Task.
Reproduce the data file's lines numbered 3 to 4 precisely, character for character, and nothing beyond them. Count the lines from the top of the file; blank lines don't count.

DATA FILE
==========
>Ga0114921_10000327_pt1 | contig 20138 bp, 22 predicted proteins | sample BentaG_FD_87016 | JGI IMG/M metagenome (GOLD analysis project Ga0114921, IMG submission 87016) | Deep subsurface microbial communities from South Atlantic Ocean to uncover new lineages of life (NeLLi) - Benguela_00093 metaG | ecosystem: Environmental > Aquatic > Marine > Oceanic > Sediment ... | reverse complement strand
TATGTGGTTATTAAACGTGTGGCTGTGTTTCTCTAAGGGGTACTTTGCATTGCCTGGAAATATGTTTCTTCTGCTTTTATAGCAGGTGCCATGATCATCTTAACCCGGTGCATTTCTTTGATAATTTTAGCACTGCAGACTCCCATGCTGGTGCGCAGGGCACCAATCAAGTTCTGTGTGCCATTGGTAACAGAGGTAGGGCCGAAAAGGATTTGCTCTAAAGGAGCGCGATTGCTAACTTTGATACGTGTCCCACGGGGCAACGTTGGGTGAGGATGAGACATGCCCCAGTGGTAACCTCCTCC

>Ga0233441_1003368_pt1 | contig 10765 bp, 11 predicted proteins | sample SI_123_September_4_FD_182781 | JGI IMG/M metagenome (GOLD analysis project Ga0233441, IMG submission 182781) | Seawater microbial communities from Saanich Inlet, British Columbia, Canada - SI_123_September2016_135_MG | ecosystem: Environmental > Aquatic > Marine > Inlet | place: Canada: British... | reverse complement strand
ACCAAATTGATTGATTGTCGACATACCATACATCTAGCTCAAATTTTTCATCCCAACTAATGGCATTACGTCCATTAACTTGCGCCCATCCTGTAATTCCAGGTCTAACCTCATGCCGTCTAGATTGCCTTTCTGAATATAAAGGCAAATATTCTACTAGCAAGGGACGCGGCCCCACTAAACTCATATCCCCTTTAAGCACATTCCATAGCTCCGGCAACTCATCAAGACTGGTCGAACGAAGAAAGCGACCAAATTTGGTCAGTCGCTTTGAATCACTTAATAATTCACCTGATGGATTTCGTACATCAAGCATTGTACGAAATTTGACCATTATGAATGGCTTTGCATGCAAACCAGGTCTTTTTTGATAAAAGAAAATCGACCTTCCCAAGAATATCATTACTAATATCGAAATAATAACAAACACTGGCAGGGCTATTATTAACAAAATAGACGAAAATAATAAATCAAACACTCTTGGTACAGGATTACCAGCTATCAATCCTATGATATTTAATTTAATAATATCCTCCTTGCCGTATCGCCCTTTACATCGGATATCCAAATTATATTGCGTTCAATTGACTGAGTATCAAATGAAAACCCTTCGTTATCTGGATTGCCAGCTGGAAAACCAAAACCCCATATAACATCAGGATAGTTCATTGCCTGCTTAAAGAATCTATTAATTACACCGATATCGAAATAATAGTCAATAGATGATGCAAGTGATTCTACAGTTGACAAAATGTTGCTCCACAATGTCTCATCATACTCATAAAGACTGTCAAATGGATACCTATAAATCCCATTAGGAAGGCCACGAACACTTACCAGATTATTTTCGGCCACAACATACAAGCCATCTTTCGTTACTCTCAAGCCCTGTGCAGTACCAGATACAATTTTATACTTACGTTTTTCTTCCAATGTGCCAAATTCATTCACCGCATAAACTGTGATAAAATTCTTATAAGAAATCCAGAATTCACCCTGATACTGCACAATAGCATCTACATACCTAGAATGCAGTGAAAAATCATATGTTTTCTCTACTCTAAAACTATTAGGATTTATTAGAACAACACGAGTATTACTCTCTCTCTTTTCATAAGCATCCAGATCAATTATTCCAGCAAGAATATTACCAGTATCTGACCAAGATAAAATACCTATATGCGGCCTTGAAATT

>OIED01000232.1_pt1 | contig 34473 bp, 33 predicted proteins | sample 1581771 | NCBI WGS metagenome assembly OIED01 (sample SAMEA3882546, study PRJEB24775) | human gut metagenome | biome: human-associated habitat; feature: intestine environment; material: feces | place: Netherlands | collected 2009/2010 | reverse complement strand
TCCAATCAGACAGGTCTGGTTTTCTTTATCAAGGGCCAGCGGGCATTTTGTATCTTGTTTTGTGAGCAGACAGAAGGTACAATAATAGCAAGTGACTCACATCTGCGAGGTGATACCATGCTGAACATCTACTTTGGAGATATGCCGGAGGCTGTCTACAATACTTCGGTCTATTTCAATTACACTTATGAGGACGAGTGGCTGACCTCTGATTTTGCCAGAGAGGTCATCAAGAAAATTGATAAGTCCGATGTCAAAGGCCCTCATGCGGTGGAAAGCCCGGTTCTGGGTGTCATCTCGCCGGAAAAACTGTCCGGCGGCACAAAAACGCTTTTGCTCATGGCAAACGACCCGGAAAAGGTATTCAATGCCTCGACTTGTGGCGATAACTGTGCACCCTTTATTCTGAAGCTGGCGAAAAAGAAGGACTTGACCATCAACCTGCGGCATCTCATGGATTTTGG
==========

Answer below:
>Ga0233441_1003368_pt1 | contig 10765 bp, 11 predicted proteins | sample SI_123_September_4_FD_182781 | JGI IMG/M metagenome (GOLD analysis project Ga0233441, IMG submission 182781) | Seawater microbial communities from Saanich Inlet, British Columbia, Canada - SI_123_September2016_135_MG | ecosystem: Environmental > Aquatic > Marine > Inlet | place: Canada: British... | reverse complement strand
ACCAAATTGATTGATTGTCGACATACCATACATCTAGCTCAAATTTTTCATCCCAACTAATGGCATTACGTCCATTAACTTGCGCCCATCCTGTAATTCCAGGTCTAACCTCATGCCGTCTAGATTGCCTTTCTGAATATAAAGGCAAATATTCTACTAGCAAGGGACGCGGCCCCACTAAACTCATATCCCCTTTAAGCACATTCCATAGCTCCGGCAACTCATCAAGACTGGTCGAACGAAGAAAGCGACCAAATTTGGTCAGTCGCTTTGAATCACTTAATAATTCACCTGATGGATTTCGTACATCAAGCATTGTACGAAATTTGACCATTATGAATGGCTTTGCATGCAAACCAGGTCTTTTTTGATAAAAGAAAATCGACCTTCCCAAGAATATCATTACTAATATCGAAATAATAACAAACACTGGCAGGGCTATTATTAACAAAATAGACGAAAATAATAAATCAAACACTCTTGGTACAGGATTACCAGCTATCAATCCTATGATATTTAATTTAATAATATCCTCCTTGCCGTATCGCCCTTTACATCGGATATCCAAATTATATTGCGTTCAATTGACTGAGTATCAAATGAAAACCCTTCGTTATCTGGATTGCCAGCTGGAAAACCAAAACCCCATATAACATCAGGATAGTTCATTGCCTGCTTAAAGAATCTATTAATTACACCGATATCGAAATAATAGTCAATAGATGATGCAAGTGATTCTACAGTTGACAAAATGTTGCTCCACAATGTCTCATCATACTCATAAAGACTGTCAAATGGATACCTATAAATCCCATTAGGAAGGCCACGAACACTTACCAGATTATTTTCGGCCACAACATACAAGCCATCTTTCGTTACTCTCAAGCCCTGTGCAGTACCAGATACAATTTTATACTTACGTTTTTCTTCCAATGTGCCAAATTCATTCACCGCATAAACTGTGATAAAATTCTTATAAGAAATCCAGAATTCACCCTGATACTGCACAATAGCATCTACATACCTAGAATGCAGTGAAAAATCATATGTTTTCTCTACTCTAAAACTATTAGGATTTATTAGAACAACACGAGTATTACTCTCTCTCTTTTCATAAGCATCCAGATCAATTATTCCAGCAAGAATATTACCAGTATCTGACCAAGATAAAATACCTATATGCGGCCTTGAAATT